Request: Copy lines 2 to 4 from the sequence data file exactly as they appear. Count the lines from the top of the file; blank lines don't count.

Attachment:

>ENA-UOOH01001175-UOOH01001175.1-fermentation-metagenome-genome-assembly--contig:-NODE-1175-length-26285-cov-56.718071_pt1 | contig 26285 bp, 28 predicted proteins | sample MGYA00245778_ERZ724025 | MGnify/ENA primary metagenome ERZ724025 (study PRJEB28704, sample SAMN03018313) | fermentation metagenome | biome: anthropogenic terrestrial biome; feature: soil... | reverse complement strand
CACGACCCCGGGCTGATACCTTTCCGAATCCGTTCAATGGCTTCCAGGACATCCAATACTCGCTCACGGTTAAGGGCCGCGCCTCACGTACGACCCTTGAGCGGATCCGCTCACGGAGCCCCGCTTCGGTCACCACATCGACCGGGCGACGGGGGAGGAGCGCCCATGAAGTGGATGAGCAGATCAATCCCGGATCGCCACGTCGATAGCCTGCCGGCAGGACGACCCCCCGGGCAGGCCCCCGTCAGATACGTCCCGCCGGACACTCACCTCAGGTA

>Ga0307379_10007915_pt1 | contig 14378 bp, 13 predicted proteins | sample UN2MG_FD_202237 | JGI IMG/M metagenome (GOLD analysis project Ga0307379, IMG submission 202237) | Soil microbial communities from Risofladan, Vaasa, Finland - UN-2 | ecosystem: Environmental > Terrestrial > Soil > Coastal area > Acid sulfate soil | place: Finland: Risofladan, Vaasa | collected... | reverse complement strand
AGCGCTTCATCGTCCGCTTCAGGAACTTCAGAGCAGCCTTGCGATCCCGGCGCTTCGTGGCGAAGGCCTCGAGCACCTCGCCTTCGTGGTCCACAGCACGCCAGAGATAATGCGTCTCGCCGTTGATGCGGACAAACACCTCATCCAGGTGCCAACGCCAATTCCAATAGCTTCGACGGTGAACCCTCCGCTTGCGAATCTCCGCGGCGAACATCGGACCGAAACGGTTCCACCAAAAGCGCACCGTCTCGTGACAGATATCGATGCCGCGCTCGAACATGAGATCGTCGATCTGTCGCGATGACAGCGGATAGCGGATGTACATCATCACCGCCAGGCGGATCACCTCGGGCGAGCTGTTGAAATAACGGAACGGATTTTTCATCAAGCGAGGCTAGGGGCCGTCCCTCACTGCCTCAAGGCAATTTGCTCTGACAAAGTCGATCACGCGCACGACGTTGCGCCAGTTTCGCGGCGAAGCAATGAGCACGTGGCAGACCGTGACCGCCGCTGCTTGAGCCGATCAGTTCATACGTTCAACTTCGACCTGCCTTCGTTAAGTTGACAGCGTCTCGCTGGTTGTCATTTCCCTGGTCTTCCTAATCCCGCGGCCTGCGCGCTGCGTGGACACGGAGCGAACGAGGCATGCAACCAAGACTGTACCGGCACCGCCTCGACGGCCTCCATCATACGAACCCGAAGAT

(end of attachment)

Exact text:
CACGACCCCGGGCTGATACCTTTCCGAATCCGTTCAATGGCTTCCAGGACATCCAATACTCGCTCACGGTTAAGGGCCGCGCCTCACGTACGACCCTTGAGCGGATCCGCTCACGGAGCCCCGCTTCGGTCACCACATCGACCGGGCGACGGGGGAGGAGCGCCCATGAAGTGGATGAGCAGATCAATCCCGGATCGCCACGTCGATAGCCTGCCGGCAGGACGACCCCCCGGGCAGGCCCCCGTCAGATACGTCCCGCCGGACACTCACCTCAGGTA

>Ga0307379_10007915_pt1 | contig 14378 bp, 13 predicted proteins | sample UN2MG_FD_202237 | JGI IMG/M metagenome (GOLD analysis project Ga0307379, IMG submission 202237) | Soil microbial communities from Risofladan, Vaasa, Finland - UN-2 | ecosystem: Environmental > Terrestrial > Soil > Coastal area > Acid sulfate soil | place: Finland: Risofladan, Vaasa | collected... | reverse complement strand
AGCGCTTCATCGTCCGCTTCAGGAACTTCAGAGCAGCCTTGCGATCCCGGCGCTTCGTGGCGAAGGCCTCGAGCACCTCGCCTTCGTGGTCCACAGCACGCCAGAGATAATGCGTCTCGCCGTTGATGCGGACAAACACCTCATCCAGGTGCCAACGCCAATTCCAATAGCTTCGACGGTGAACCCTCCGCTTGCGAATCTCCGCGGCGAACATCGGACCGAAACGGTTCCACCAAAAGCGCACCGTCTCGTGACAGATATCGATGCCGCGCTCGAACATGAGATCGTCGATCTGTCGCGATGACAGCGGATAGCGGATGTACATCATCACCGCCAGGCGGATCACCTCGGGCGAGCTGTTGAAATAACGGAACGGATTTTTCATCAAGCGAGGCTAGGGGCCGTCCCTCACTGCCTCAAGGCAATTTGCTCTGACAAAGTCGATCACGCGCACGACGTTGCGCCAGTTTCGCGGCGAAGCAATGAGCACGTGGCAGACCGTGACCGCCGCTGCTTGAGCCGATCAGTTCATACGTTCAACTTCGACCTGCCTTCGTTAAGTTGACAGCGTCTCGCTGGTTGTCATTTCCCTGGTCTTCCTAATCCCGCGGCCTGCGCGCTGCGTGGACACGGAGCGAACGAGGCATGCAACCAAGACTGTACCGGCACCGCCTCGACGGCCTCCATCATACGAACCCGAAGAT